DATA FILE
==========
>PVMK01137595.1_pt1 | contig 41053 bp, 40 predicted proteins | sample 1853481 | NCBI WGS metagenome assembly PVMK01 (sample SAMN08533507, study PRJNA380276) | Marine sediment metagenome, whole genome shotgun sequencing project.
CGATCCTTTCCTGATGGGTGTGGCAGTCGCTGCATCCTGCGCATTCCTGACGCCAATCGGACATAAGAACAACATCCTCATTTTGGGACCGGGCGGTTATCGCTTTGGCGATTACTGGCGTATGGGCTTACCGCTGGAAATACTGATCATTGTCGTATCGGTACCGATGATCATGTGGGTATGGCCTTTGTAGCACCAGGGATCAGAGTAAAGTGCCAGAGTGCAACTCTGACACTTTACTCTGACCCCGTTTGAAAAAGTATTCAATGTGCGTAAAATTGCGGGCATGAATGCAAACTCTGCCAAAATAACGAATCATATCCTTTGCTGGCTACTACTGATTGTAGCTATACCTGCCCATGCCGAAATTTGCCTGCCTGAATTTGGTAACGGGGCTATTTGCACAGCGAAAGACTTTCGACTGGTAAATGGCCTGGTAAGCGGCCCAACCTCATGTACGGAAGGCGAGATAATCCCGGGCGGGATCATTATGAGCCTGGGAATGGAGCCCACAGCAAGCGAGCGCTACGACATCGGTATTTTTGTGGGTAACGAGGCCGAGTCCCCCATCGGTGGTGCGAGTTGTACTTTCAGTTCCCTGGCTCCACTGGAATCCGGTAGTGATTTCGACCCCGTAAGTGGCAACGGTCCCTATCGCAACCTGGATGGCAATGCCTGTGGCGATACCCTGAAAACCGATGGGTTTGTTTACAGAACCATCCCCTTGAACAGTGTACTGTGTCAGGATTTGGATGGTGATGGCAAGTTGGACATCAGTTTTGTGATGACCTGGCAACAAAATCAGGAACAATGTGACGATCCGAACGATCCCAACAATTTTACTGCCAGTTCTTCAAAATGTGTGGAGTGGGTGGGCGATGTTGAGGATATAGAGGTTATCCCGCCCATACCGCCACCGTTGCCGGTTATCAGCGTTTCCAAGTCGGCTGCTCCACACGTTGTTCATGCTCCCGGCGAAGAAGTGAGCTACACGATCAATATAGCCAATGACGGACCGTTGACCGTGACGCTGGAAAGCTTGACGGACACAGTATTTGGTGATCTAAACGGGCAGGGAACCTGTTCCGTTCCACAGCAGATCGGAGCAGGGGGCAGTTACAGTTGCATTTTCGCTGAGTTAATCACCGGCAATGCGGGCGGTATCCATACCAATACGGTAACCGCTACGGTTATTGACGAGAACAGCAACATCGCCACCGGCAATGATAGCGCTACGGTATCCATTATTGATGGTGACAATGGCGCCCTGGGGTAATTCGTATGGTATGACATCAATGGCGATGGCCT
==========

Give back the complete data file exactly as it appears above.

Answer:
>PVMK01137595.1_pt1 | contig 41053 bp, 40 predicted proteins | sample 1853481 | NCBI WGS metagenome assembly PVMK01 (sample SAMN08533507, study PRJNA380276) | Marine sediment metagenome, whole genome shotgun sequencing project.
CGATCCTTTCCTGATGGGTGTGGCAGTCGCTGCATCCTGCGCATTCCTGACGCCAATCGGACATAAGAACAACATCCTCATTTTGGGACCGGGCGGTTATCGCTTTGGCGATTACTGGCGTATGGGCTTACCGCTGGAAATACTGATCATTGTCGTATCGGTACCGATGATCATGTGGGTATGGCCTTTGTAGCACCAGGGATCAGAGTAAAGTGCCAGAGTGCAACTCTGACACTTTACTCTGACCCCGTTTGAAAAAGTATTCAATGTGCGTAAAATTGCGGGCATGAATGCAAACTCTGCCAAAATAACGAATCATATCCTTTGCTGGCTACTACTGATTGTAGCTATACCTGCCCATGCCGAAATTTGCCTGCCTGAATTTGGTAACGGGGCTATTTGCACAGCGAAAGACTTTCGACTGGTAAATGGCCTGGTAAGCGGCCCAACCTCATGTACGGAAGGCGAGATAATCCCGGGCGGGATCATTATGAGCCTGGGAATGGAGCCCACAGCAAGCGAGCGCTACGACATCGGTATTTTTGTGGGTAACGAGGCCGAGTCCCCCATCGGTGGTGCGAGTTGTACTTTCAGTTCCCTGGCTCCACTGGAATCCGGTAGTGATTTCGACCCCGTAAGTGGCAACGGTCCCTATCGCAACCTGGATGGCAATGCCTGTGGCGATACCCTGAAAACCGATGGGTTTGTTTACAGAACCATCCCCTTGAACAGTGTACTGTGTCAGGATTTGGATGGTGATGGCAAGTTGGACATCAGTTTTGTGATGACCTGGCAACAAAATCAGGAACAATGTGACGATCCGAACGATCCCAACAATTTTACTGCCAGTTCTTCAAAATGTGTGGAGTGGGTGGGCGATGTTGAGGATATAGAGGTTATCCCGCCCATACCGCCACCGTTGCCGGTTATCAGCGTTTCCAAGTCGGCTGCTCCACACGTTGTTCATGCTCCCGGCGAAGAAGTGAGCTACACGATCAATATAGCCAATGACGGACCGTTGACCGTGACGCTGGAAAGCTTGACGGACACAGTATTTGGTGATCTAAACGGGCAGGGAACCTGTTCCGTTCCACAGCAGATCGGAGCAGGGGGCAGTTACAGTTGCATTTTCGCTGAGTTAATCACCGGCAATGCGGGCGGTATCCATACCAATACGGTAACCGCTACGGTTATTGACGAGAACAGCAACATCGCCACCGGCAATGATAGCGCTACGGTATCCATTATTGATGGTGACAATGGCGCCCTGGGGTAATTCGTATGGTATGACATCAATGGCGATGGCCT